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Daring to change how we care for our children could revolutionise all lives

Conor Skehan


A whole childhood approach to childcare could have benefits in all areas of our lives and the economy, writes Conor Skehan

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'A whole childhood approach to childcare could have benefits in all areas of our lives and the economy'. Stock Image

'A whole childhood approach to childcare could have benefits in all areas of our lives and the economy'. Stock Image

'A whole childhood approach to childcare could have benefits in all areas of our lives and the economy'. Stock Image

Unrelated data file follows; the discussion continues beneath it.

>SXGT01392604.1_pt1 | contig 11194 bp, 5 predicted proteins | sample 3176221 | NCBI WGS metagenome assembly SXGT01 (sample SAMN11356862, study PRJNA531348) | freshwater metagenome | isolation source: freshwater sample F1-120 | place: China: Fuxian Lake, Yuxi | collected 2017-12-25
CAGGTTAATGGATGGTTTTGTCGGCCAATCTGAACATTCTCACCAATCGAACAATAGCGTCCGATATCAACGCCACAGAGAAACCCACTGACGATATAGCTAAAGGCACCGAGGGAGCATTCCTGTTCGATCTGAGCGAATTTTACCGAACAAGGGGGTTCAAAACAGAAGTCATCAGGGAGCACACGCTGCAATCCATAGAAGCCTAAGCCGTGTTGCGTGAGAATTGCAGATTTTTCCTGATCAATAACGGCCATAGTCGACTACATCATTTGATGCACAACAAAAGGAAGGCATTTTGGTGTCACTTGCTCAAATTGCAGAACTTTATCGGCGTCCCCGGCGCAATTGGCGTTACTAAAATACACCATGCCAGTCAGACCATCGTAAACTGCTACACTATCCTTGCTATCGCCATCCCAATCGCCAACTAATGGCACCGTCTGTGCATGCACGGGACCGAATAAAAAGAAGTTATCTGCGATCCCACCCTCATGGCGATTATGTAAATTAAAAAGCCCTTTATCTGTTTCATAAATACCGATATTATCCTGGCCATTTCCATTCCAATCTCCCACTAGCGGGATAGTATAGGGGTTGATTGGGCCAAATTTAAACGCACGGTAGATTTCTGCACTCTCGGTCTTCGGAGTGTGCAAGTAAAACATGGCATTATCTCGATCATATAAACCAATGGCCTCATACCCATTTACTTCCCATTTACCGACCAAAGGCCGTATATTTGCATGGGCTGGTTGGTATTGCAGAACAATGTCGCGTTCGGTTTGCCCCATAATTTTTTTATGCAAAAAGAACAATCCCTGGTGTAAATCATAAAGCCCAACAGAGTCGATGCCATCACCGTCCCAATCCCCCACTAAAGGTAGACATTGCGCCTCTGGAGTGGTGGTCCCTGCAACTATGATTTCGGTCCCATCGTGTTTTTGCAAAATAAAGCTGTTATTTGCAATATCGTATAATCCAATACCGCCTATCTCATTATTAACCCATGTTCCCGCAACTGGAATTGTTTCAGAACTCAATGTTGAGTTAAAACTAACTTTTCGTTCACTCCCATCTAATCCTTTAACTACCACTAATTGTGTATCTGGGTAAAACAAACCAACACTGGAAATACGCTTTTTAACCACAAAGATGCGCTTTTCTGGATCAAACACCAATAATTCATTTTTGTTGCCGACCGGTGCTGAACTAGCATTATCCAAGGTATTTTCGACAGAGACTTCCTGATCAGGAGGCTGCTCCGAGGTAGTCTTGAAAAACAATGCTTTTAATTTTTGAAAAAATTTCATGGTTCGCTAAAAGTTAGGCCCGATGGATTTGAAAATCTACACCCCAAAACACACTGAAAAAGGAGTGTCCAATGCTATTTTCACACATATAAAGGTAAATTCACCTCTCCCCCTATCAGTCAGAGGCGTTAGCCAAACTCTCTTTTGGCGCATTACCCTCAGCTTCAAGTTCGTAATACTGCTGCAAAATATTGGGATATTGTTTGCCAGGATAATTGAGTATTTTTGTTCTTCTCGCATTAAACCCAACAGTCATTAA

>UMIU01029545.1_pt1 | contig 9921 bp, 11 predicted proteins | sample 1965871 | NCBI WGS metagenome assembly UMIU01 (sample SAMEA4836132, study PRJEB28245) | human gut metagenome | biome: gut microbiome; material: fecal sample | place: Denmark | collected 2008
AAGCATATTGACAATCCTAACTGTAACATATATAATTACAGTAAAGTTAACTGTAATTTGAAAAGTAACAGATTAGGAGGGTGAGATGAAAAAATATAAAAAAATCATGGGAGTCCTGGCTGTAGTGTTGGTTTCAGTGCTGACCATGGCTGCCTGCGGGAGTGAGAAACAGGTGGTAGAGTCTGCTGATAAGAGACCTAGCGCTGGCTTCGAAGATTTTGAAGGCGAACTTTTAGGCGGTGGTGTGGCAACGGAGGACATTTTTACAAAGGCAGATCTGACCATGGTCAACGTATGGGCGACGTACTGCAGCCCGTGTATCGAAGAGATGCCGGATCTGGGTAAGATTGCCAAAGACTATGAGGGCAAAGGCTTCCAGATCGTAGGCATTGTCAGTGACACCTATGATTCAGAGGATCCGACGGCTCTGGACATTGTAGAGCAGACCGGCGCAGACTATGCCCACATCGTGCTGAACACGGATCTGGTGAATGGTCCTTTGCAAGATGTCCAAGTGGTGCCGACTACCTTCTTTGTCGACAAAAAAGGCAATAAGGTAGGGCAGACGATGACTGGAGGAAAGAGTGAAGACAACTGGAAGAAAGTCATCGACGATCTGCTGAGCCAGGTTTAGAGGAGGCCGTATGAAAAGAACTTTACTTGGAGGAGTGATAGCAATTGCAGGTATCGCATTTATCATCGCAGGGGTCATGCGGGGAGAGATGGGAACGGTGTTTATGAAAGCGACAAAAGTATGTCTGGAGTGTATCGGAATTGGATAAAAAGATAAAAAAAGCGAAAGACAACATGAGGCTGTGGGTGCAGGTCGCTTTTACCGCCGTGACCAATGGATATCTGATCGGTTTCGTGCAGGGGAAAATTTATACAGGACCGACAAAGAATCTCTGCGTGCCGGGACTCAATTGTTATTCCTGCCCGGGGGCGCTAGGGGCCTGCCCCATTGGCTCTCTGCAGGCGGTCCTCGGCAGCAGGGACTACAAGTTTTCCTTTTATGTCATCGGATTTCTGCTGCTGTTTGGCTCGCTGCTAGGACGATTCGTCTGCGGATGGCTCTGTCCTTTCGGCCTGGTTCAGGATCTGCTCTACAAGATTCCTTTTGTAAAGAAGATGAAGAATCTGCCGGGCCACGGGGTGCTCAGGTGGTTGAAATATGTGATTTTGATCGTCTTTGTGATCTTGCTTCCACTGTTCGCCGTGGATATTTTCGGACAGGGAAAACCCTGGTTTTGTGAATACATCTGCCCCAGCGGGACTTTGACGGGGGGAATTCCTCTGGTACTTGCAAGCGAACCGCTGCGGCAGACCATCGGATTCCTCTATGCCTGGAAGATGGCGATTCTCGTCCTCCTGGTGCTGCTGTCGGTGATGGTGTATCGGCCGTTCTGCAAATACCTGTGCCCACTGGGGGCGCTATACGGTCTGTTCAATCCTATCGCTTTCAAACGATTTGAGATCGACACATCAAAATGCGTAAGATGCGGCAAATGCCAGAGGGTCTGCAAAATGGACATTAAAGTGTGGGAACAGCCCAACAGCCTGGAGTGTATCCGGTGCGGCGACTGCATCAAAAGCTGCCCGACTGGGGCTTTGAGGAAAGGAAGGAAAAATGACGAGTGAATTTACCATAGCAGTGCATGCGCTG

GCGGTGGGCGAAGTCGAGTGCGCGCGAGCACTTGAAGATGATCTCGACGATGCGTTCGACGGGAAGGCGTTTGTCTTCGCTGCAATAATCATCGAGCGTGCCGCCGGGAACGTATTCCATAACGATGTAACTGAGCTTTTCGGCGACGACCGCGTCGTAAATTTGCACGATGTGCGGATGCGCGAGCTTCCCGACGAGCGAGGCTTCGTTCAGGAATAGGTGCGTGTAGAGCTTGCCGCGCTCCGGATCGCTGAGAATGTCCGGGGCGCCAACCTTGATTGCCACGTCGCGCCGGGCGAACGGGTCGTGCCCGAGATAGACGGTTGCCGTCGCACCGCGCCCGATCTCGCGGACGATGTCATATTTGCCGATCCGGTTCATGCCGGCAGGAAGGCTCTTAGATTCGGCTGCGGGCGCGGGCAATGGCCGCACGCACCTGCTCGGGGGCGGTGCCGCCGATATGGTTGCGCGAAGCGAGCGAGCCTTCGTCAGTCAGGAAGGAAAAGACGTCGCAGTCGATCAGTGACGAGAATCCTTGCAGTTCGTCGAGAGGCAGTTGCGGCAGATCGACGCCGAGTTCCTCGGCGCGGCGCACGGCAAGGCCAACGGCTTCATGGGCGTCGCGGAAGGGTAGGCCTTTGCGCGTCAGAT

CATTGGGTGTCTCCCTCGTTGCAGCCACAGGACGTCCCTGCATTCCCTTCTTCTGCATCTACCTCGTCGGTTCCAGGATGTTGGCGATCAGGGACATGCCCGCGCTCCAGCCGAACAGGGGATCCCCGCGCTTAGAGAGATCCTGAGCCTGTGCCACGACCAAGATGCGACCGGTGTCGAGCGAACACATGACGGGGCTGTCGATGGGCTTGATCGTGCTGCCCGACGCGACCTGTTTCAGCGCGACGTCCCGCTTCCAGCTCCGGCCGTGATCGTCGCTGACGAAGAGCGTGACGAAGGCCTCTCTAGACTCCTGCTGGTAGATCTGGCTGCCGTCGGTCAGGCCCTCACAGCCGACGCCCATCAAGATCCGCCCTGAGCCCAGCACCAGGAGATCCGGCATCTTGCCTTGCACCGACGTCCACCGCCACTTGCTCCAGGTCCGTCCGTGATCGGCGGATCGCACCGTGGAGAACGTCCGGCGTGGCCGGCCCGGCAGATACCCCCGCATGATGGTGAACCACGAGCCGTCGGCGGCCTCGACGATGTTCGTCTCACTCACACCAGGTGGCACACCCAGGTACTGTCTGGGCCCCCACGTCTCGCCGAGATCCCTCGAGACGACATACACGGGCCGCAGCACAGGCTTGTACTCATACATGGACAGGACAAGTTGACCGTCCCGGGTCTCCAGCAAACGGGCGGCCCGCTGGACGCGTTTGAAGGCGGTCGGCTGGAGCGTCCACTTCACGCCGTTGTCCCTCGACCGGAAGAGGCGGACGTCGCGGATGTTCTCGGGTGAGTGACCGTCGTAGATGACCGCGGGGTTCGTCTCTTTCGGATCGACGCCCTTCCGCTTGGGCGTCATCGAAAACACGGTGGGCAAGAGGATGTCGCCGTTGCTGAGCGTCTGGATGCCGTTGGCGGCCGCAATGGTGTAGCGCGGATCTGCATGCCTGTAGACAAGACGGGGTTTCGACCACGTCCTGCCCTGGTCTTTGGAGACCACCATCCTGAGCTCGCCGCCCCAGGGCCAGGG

We must take a long, hard look at what we mean when we say 'back to school'. Covid-19 highlights a reality that school, for many, has become as much about childminding as it is about education. Can our world of work survive unless our children are in school?

This September, that ambiguity about the role of schools in our lives may end in tears, not just for children but for many working adults too. This precariousness cannot continue. We need to dare to rethink and reimagine childcare in the world of work.

Next Saturday is August 1, the start of that most sumptuous holiday month. For many, it marks the turn of the year as a swelling murmur of back-to-school preparations begin with purchases of new children's school uniforms and books. That reassuring annual pattern may be quite different this year if the education system struggles to open in a post-Covid world.